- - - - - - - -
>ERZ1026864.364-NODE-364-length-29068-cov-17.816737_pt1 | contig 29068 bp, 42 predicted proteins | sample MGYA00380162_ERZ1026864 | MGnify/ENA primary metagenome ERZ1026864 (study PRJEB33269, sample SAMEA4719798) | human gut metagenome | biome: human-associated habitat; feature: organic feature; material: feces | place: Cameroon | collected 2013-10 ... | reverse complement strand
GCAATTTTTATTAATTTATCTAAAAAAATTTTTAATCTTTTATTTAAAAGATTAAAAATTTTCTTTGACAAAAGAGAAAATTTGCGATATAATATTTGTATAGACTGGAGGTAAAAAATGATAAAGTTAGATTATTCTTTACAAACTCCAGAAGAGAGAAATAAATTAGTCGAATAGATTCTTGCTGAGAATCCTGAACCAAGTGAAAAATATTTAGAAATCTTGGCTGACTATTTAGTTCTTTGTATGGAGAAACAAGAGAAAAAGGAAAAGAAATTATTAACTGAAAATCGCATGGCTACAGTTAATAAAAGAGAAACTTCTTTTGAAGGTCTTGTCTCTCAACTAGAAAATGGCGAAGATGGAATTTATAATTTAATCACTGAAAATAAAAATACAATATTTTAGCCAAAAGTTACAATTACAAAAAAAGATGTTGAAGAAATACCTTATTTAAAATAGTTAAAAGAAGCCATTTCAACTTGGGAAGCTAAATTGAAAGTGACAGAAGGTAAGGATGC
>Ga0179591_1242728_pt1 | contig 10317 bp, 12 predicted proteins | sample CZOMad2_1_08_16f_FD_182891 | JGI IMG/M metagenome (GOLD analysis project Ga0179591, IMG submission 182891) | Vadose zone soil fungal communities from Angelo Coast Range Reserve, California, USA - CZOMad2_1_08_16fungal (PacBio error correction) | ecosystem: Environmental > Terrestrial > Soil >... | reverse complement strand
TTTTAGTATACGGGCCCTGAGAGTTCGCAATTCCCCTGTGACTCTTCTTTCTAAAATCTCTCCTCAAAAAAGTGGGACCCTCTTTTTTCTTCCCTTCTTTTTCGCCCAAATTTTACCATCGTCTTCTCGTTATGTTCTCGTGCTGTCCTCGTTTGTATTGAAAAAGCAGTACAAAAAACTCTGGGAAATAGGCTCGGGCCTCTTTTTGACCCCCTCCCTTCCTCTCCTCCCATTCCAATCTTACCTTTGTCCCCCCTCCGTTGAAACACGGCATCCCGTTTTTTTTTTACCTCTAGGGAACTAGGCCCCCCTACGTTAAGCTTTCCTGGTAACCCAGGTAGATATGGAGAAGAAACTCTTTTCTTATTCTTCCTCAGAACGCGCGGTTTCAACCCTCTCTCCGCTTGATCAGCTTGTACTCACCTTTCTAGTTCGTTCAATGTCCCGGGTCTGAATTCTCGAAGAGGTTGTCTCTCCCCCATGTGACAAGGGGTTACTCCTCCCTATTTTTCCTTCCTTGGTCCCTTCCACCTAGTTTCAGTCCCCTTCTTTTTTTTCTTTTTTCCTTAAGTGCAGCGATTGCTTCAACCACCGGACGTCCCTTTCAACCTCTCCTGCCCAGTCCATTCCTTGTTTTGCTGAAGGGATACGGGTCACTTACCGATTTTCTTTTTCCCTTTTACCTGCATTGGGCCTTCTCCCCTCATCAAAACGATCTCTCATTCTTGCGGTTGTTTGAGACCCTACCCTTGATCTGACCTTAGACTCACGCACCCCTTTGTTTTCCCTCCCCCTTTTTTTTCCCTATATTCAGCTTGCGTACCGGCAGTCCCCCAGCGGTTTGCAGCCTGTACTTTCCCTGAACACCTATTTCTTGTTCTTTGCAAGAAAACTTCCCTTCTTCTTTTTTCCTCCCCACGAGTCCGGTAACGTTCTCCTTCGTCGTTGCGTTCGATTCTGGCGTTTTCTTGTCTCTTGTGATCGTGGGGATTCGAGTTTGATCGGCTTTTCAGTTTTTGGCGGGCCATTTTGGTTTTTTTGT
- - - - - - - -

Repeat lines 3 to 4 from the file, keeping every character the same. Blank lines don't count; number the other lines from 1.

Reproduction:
>Ga0179591_1242728_pt1 | contig 10317 bp, 12 predicted proteins | sample CZOMad2_1_08_16f_FD_182891 | JGI IMG/M metagenome (GOLD analysis project Ga0179591, IMG submission 182891) | Vadose zone soil fungal communities from Angelo Coast Range Reserve, California, USA - CZOMad2_1_08_16fungal (PacBio error correction) | ecosystem: Environmental > Terrestrial > Soil >... | reverse complement strand
TTTTAGTATACGGGCCCTGAGAGTTCGCAATTCCCCTGTGACTCTTCTTTCTAAAATCTCTCCTCAAAAAAGTGGGACCCTCTTTTTTCTTCCCTTCTTTTTCGCCCAAATTTTACCATCGTCTTCTCGTTATGTTCTCGTGCTGTCCTCGTTTGTATTGAAAAAGCAGTACAAAAAACTCTGGGAAATAGGCTCGGGCCTCTTTTTGACCCCCTCCCTTCCTCTCCTCCCATTCCAATCTTACCTTTGTCCCCCCTCCGTTGAAACACGGCATCCCGTTTTTTTTTTACCTCTAGGGAACTAGGCCCCCCTACGTTAAGCTTTCCTGGTAACCCAGGTAGATATGGAGAAGAAACTCTTTTCTTATTCTTCCTCAGAACGCGCGGTTTCAACCCTCTCTCCGCTTGATCAGCTTGTACTCACCTTTCTAGTTCGTTCAATGTCCCGGGTCTGAATTCTCGAAGAGGTTGTCTCTCCCCCATGTGACAAGGGGTTACTCCTCCCTATTTTTCCTTCCTTGGTCCCTTCCACCTAGTTTCAGTCCCCTTCTTTTTTTTCTTTTTTCCTTAAGTGCAGCGATTGCTTCAACCACCGGACGTCCCTTTCAACCTCTCCTGCCCAGTCCATTCCTTGTTTTGCTGAAGGGATACGGGTCACTTACCGATTTTCTTTTTCCCTTTTACCTGCATTGGGCCTTCTCCCCTCATCAAAACGATCTCTCATTCTTGCGGTTGTTTGAGACCCTACCCTTGATCTGACCTTAGACTCACGCACCCCTTTGTTTTCCCTCCCCCTTTTTTTTCCCTATATTCAGCTTGCGTACCGGCAGTCCCCCAGCGGTTTGCAGCCTGTACTTTCCCTGAACACCTATTTCTTGTTCTTTGCAAGAAAACTTCCCTTCTTCTTTTTTCCTCCCCACGAGTCCGGTAACGTTCTCCTTCGTCGTTGCGTTCGATTCTGGCGTTTTCTTGTCTCTTGTGATCGTGGGGATTCGAGTTTGATCGGCTTTTCAGTTTTTGGCGGGCCATTTTGGTTTTTTTGT